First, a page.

Everybody Knows That You are a Godly Woman


And now, my daughter, fear not; I will do to thee all that thou requirest: for all the city of my people doth know that thou art a virtuous woman. – Ruth 3:11 (Boaz speaking to Ruth the Moabitess) (Emphasis added.) (I think the artist gave Ruth too deep a neck-line, though. She probably should look more Arabic, too.)

Ruth the Moabitess came out of the land of Moab with her mother-in-law Naomi (an Israelitess from Bethlehem-judah) after the deaths of Ruth’s and Naomi’s husbands. Ruth was of a people abhorred by the Israelites, as we read in Nehemiah 13:1,

On that day they read in the book of Moses in the audience of the people; and therein was found written, that the Ammonite and the Moabite should not come into the congregation of God for ever.

This woman, Ruth, born of a hated, traditionally ungodly race, was so eminent in godliness, that Boaz said to her, “Everyone in the city knows what a virtuous woman you are.”

It seems that sometime during the time she was married to Naomi’s son, Ruth the Moabitess came to have a true faith in the Lord God of Israel. We read in Ruth 1:16,17 her words to her mother-in-law, Naomi,

And Ruth said, Intreat me not to leave thee, or to return from following after thee: for whither thou goest, I will go; and where thou lodgest, I will lodge: thy people shall be my people, and thy God my God: Where thou diest, will I die, and there will I be buried: the LORD do so to me, and more also, if ought but death part thee and me.” (Emphasis added.)

Boaz also testifies of Ruth, mentioning her godly works and her faith in God (Ruth 2:11,12):

And Boaz answered and said unto her, It hath fully been shewed me, all that thou hast done unto thy mother in law since the death of thine husband: and how thou hast left thy father and thy mother, and the land of thy nativity, and art come unto a people which thou knewest not heretofore. The LORD recompense thy work, and a full reward be given thee of the LORD God of Israel, under whose wings thou art come to trust. (Emphasis added.)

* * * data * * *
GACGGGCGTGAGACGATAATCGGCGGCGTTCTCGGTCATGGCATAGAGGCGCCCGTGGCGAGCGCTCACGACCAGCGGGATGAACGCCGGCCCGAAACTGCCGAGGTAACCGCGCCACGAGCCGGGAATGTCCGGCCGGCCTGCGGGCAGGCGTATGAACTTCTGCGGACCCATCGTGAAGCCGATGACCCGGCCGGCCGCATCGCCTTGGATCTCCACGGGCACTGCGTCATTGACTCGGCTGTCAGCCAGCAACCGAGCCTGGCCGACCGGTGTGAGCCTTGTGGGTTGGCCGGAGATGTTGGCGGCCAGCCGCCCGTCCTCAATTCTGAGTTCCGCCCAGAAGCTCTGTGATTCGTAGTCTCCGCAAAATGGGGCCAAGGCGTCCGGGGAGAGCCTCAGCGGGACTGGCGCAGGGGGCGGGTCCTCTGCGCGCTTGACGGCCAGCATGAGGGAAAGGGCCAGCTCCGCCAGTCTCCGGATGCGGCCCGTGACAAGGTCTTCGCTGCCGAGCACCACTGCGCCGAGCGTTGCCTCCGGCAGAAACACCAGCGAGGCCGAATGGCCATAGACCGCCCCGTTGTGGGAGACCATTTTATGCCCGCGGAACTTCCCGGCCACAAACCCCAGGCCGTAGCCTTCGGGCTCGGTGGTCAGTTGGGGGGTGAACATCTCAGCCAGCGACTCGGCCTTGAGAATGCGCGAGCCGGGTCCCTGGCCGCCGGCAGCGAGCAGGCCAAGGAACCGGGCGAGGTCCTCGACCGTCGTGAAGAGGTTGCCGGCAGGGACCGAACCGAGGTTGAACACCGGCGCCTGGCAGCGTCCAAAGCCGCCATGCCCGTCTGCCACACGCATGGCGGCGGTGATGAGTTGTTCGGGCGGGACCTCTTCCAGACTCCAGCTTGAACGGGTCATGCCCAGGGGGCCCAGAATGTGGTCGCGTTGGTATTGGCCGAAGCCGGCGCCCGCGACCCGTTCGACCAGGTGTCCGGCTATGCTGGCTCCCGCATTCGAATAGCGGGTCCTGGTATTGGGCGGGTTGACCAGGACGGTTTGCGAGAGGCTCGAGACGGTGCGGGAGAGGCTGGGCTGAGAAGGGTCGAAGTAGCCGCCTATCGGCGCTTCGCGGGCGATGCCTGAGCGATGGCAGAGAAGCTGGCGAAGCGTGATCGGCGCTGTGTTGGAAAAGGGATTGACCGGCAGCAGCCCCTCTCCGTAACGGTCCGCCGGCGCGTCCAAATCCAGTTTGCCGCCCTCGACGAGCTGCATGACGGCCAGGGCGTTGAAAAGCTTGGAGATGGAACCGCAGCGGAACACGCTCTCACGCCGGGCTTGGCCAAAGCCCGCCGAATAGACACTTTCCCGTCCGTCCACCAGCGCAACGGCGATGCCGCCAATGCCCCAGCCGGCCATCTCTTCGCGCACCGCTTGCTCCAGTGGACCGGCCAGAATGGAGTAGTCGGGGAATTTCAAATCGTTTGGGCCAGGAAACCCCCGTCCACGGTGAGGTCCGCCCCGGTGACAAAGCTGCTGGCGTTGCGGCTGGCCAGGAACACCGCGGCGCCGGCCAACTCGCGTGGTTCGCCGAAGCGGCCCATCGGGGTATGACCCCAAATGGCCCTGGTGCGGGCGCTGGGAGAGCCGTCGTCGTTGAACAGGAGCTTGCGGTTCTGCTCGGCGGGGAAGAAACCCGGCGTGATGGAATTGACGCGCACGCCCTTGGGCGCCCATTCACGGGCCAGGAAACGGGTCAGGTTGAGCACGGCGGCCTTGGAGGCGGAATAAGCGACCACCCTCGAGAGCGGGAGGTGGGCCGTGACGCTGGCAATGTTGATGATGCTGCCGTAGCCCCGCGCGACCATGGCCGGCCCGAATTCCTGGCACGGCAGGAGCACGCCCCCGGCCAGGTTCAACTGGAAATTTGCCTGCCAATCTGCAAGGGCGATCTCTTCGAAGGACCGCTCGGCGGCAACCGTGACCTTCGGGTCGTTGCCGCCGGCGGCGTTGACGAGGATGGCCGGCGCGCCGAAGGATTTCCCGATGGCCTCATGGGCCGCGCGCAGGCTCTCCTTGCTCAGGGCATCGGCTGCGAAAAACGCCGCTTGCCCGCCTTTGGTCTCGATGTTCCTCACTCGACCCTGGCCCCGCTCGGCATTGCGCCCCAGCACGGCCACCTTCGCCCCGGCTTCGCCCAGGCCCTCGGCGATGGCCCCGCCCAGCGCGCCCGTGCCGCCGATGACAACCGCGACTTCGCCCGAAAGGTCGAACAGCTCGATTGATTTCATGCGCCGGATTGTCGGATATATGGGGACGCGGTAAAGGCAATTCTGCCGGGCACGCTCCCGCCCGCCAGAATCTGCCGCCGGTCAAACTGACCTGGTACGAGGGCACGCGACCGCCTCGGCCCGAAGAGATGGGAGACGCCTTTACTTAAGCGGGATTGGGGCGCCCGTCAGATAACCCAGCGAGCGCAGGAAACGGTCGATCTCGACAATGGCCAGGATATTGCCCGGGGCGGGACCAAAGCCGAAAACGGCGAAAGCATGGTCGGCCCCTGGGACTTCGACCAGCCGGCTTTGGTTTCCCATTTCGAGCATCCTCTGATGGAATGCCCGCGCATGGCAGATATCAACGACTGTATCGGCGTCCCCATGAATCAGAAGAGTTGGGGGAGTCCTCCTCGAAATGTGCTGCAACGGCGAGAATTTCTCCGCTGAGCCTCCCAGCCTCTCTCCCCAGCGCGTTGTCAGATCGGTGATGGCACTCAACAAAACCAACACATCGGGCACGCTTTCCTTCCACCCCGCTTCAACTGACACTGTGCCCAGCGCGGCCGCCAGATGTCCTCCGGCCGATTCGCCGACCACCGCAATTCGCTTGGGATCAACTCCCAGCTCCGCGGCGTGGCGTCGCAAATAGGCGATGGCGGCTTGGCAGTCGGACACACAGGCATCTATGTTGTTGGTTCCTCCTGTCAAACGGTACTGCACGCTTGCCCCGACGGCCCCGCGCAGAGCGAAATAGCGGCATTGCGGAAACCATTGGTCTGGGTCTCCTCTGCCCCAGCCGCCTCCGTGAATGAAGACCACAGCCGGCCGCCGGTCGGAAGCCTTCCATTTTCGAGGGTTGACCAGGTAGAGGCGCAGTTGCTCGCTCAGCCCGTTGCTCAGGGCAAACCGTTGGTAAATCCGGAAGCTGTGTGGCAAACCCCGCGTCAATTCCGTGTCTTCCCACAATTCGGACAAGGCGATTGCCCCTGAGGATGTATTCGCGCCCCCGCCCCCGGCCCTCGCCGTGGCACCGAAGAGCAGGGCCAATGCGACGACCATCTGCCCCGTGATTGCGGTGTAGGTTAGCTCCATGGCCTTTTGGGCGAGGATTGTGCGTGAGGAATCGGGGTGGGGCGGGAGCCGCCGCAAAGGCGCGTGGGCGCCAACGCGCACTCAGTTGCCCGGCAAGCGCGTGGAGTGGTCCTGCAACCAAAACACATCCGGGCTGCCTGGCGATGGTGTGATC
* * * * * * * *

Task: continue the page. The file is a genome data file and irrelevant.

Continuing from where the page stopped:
From these verses from the Book of Ruth, I glean the thought that Ruth’s virtue and godliness were evident to all who knew her. There was something OBSERVABLE in her words, her behavior, her manner of dress (modest – I Timothy 2:9), and her attitudes which led people to conclude, correctly, that she was a virtuous woman.

It sometimes happens that we become defensive when someone tries to talk to us about apparent ungodliness in our lives. Rather than measuring ourselves by God’s holy standards, it can be a temptation to reply to the one who is concerned, “You can’t know my heart. How do you know that I am [impure], [selfish], [vain], [proud], [divisive], [fill in this blank with some other observable sin]? Didn’t the Lord say, Judge not according to appearance?”

Judge not according to the appearance, but judge righteous judgment. – John 7:24.This verse does not condemn judgment of others, but unrighteous judgment of others. We must not be rash in judgment, nor make snap decisions based on very little evidence. The Lord, in His Word, says that we can know, to some degree, what is in our hearts and what is in the hearts of others, by that which is observable. Some verses which substantiate this statement follow:

No man, when he hath lighted a candle, putteth it in a secret place, neither under a bushel, but on a candlestick, that they which come in may see the light. The light of the body is the eye: therefore when thine eye is single, thy whole body also is full of light; but when thine eye is evil, thy body also is full of darkness. Take heed therefore that the light which is in thee be not darkness. If thy whole body therefore be full of light, having no part dark, the whole shall be full of light, as when the bright shining of a candle doth give thee light. – Luke 11:33-36 (Emphasis added.)

Even a child is known by his doings, whether his work be pure, and whether it be right. – Proverbs 20:11 (What we do does reveal something about our purity and righteousness, or lack thereof.)

What doth it profit, my brethren, though a man say he hath faith, and have not works? Can faith save him? . . . Yea, a man may say, Thou hast faith, and I have works: shew me thy faith without thy works, and I will shew thee my faith by my works. – James 2:14,18 (Emphasis added.)

A good man out of the good treasure of his heart bringeth forth that which is good; and an evil man out of the evil treasure of his heart bringeth forth that which is evil: for of the abundance of the heart his mouth speaketh. – Luke 6:45 (Our words do reveal, to some degree, what is in our hearts.)

Ye shall know them by their fruits. Do men gather grapes of thorns, or figs of thistles? Even so every good tree bringeth forth good fruit; but a corrupt tree bringeth forth evil fruit. A good tree cannot bring forth evil fruit, neither [can] a corrupt tree bring forth good fruit. Every tree that bringeth not forth good fruit is hewn down, and cast into the fire. Wherefore by their fruits ye shall know them. – Matthew 7:16-20 (Emphasis added.) (This is a reality. We, mere mortal men and women though we be, may know much about the sincerity of our own or another’s Christian profession, by the fruit, the visible evidence, of the life.)

May it be said of us, as of Ruth, All the city of my people doth know that thou art a virtuous woman.

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